Often, employers ask if an employee drug test is ever considered a consumer report and does it need to follow the Fair Credit Reporting Act (FCRA).

To answer these questions, we consulted with four industry experts to get their opinion.

Jackson Lewis Law Firm

Our understanding to date that a drug test is not a consumer report and that the Medical Review Officer (MRO) procedure in essence serves as the “check and balance” just as the consumer disclosure / adverse action procedures do for a background check

[However]… the class action lawyers are circling the background check arena and it could potentially be $1k per each time the process is not followed if the court buys the argument.

In my experience CRA’s are becoming more aggressive in advising clients to use caution regarding the issue.

Arnall Golden Gregory Attorneys at Law—Washington Counsel to the National Association of Professional Background Screeners (NAPBS)

Even with a TPA, it depends on the facts as to whether the reporting of the drug test results constitutes a consumer report subject to the FCRA.  The FTC staff opinion letter and Hodge v. Texaco (975 F.2d 1093 (5th Cir. 1992) lay out the following parameters with respect to drug testing results and the FCRA.

  • If the drug test results are in a report from a CRA to an employer – treat it as a consumer report subject to the FCRA.  If the report is coming from eVerifile treat as a consumer report subject to FCRA.
  • If a drug lab provides the results directly to the employer – it is not a consumer report under the FCRA.   It is subject to the “transactions and experiences” exclusion because the drug test relates directly to an “experience” between the lab and the individual.  There is no outside information in the report.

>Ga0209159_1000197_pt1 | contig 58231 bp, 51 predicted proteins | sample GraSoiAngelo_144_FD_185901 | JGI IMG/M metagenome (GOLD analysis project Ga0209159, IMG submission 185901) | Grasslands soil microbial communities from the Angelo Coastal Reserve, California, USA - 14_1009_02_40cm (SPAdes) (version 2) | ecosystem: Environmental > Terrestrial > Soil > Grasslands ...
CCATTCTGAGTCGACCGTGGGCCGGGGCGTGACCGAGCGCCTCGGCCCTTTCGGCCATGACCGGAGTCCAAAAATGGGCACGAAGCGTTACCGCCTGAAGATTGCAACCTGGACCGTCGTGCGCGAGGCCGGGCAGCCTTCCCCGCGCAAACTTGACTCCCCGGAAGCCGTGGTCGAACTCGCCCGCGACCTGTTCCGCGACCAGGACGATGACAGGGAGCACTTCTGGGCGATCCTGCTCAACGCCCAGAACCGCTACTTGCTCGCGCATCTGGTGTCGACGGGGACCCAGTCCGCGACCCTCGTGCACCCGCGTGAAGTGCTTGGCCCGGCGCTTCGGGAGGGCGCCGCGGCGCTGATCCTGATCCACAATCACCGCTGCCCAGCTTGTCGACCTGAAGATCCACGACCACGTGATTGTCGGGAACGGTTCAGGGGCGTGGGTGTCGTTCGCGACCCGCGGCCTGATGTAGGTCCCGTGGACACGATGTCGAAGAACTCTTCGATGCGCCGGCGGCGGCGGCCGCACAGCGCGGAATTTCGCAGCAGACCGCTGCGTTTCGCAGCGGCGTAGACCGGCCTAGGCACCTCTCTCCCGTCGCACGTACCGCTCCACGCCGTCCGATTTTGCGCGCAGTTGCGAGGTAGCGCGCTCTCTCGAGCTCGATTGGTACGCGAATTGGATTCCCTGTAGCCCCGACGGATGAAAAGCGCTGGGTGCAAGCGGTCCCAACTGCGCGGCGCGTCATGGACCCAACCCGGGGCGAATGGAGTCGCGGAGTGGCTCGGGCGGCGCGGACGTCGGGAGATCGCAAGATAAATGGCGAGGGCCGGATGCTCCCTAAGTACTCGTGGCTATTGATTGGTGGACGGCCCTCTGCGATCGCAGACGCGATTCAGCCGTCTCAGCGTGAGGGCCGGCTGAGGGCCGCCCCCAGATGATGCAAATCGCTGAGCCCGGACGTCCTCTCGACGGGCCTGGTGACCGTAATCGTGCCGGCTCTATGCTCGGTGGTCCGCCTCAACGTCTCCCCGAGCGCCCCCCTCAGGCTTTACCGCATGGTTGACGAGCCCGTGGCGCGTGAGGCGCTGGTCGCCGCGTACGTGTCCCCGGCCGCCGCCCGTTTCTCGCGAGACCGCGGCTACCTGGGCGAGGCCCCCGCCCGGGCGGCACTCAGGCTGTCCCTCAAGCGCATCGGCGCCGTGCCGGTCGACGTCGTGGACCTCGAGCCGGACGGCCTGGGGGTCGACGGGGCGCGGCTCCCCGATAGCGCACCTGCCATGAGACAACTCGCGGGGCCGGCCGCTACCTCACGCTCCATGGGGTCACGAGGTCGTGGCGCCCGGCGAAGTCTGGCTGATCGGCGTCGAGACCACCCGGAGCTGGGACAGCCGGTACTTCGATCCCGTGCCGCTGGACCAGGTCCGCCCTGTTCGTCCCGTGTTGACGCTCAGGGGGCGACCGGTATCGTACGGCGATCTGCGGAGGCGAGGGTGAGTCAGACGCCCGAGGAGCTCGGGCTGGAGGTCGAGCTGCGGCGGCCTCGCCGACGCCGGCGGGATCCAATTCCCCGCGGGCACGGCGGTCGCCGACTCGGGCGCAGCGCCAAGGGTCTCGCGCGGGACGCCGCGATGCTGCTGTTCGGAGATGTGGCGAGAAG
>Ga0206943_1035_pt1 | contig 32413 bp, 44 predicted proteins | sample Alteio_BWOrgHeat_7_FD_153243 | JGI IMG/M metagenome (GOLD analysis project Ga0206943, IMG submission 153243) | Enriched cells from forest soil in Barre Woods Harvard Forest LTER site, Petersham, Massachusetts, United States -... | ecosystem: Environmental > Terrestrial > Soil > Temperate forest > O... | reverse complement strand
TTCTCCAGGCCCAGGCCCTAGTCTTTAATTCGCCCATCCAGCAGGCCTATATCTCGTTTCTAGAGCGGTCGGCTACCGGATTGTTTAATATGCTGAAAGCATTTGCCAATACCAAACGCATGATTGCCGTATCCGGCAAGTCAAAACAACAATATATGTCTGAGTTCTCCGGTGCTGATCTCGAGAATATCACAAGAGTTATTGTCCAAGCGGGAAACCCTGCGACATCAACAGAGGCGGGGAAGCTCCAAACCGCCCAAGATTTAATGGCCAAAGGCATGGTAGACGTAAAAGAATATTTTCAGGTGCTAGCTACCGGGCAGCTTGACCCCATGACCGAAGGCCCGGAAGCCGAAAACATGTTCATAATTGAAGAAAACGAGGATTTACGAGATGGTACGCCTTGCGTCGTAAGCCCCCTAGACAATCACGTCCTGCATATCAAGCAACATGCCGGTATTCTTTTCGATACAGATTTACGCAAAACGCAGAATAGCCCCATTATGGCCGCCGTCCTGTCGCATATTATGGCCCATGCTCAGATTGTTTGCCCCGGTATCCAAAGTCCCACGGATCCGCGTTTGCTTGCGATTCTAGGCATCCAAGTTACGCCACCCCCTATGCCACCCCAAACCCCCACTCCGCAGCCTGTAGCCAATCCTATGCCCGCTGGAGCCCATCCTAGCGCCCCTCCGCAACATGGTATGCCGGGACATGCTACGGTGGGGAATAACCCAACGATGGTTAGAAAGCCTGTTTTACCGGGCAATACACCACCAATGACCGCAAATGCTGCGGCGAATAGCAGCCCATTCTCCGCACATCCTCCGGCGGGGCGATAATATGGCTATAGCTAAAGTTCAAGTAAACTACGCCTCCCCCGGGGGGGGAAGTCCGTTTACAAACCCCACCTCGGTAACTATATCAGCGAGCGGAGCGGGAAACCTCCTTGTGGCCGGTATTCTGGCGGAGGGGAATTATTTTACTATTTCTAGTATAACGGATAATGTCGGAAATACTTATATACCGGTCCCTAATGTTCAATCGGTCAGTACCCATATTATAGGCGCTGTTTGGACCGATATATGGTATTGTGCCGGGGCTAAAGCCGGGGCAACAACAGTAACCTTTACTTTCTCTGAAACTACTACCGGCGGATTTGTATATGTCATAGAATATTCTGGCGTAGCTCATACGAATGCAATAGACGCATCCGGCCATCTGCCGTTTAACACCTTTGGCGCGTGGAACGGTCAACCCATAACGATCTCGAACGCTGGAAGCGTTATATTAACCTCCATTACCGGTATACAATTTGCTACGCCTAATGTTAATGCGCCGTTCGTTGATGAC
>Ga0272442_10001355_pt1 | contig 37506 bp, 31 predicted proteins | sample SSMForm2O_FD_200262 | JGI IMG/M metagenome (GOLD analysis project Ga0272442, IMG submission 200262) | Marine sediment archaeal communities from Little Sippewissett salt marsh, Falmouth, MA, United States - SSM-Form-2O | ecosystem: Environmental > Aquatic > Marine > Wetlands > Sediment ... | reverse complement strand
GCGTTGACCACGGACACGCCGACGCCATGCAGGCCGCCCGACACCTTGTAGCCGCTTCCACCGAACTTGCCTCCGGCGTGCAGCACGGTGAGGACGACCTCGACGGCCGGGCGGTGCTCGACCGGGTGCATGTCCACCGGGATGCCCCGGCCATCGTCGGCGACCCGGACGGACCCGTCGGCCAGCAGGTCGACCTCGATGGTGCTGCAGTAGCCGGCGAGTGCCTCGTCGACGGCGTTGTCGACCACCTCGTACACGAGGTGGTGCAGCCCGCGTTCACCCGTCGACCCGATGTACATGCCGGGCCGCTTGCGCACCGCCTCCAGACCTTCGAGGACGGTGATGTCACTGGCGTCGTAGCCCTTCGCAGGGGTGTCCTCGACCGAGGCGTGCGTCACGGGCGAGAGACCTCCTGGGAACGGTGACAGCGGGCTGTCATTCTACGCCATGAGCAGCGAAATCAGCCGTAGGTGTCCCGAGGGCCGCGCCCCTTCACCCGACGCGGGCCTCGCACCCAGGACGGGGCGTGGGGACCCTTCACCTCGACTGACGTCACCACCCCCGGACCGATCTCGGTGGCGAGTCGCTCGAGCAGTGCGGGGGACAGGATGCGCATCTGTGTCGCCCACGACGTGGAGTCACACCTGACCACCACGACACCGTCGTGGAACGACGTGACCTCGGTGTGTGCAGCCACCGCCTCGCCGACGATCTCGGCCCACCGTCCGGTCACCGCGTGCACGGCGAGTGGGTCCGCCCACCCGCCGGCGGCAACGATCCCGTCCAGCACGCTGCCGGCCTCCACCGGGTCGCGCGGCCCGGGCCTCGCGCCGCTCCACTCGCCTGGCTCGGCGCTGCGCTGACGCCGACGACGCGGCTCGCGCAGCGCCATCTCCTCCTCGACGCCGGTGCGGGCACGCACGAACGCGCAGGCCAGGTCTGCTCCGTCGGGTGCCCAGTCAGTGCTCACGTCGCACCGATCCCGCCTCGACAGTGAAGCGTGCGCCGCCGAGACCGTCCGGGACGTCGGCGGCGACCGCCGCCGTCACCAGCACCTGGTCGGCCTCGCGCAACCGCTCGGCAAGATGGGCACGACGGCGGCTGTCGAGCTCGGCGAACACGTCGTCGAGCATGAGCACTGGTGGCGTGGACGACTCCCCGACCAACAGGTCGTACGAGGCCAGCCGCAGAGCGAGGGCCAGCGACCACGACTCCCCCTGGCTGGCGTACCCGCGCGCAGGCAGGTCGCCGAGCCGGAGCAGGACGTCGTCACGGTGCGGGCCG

• If a TPA is involved it depends.  Look at the facts and consider whether they are an intermediary and consequently a CRA.  If the TPA is an intermediary who contributes to (or takes any action that determines) the content of the information conveyed to an employer, it’s a CRA. However, if the intermediary simply acts as a “go-between” between the employer and drug lab, it would not be a CRA. Thus, an intermediary that provides only mechanical services (i.e., arranges for a lab test, collects and forwards samples to the lab, and transmits test results) it likely would not be a CRA “assembling or evaluating” a consumer report and the drug test results provided to the employer would not be a consumer report.  At the other end of the scale, an intermediary that retains copies of tests performed by drug labs and regularly sells this information to third parties for a fee is a CRA whose reports of drug test results are “consumer reports” covered by the FCRA.

Largest Third Party Administrator / Largest Drug Testing Company in the Country

We do not typically see it categorized under FCRA. The only exception would be in a case where the result is ‘bundled’ into an overall pass/fail disposition that also includes FCRA- covered reporting information.

As long as the drug result disposition is represented as a separate decision point relative to the candidate, it does not require FCRA notifications.

Leading Third Party Administrator / National Drug Testing Provider

No, a drug test is not a Consumer Report.

To learn more about employee background screening and drug testing, contact eVerifile today.

Disclaimer: The information contained in this document may or may not reflect the most current legal developments; accordingly, information in this document is not promised or guaranteed to be correct or complete, and should not be considered an indication of future results. eVerifile and Legal Counsel listed expressly disclaims all liability in respect to actions taken or not taken based on any or all the contents of this document.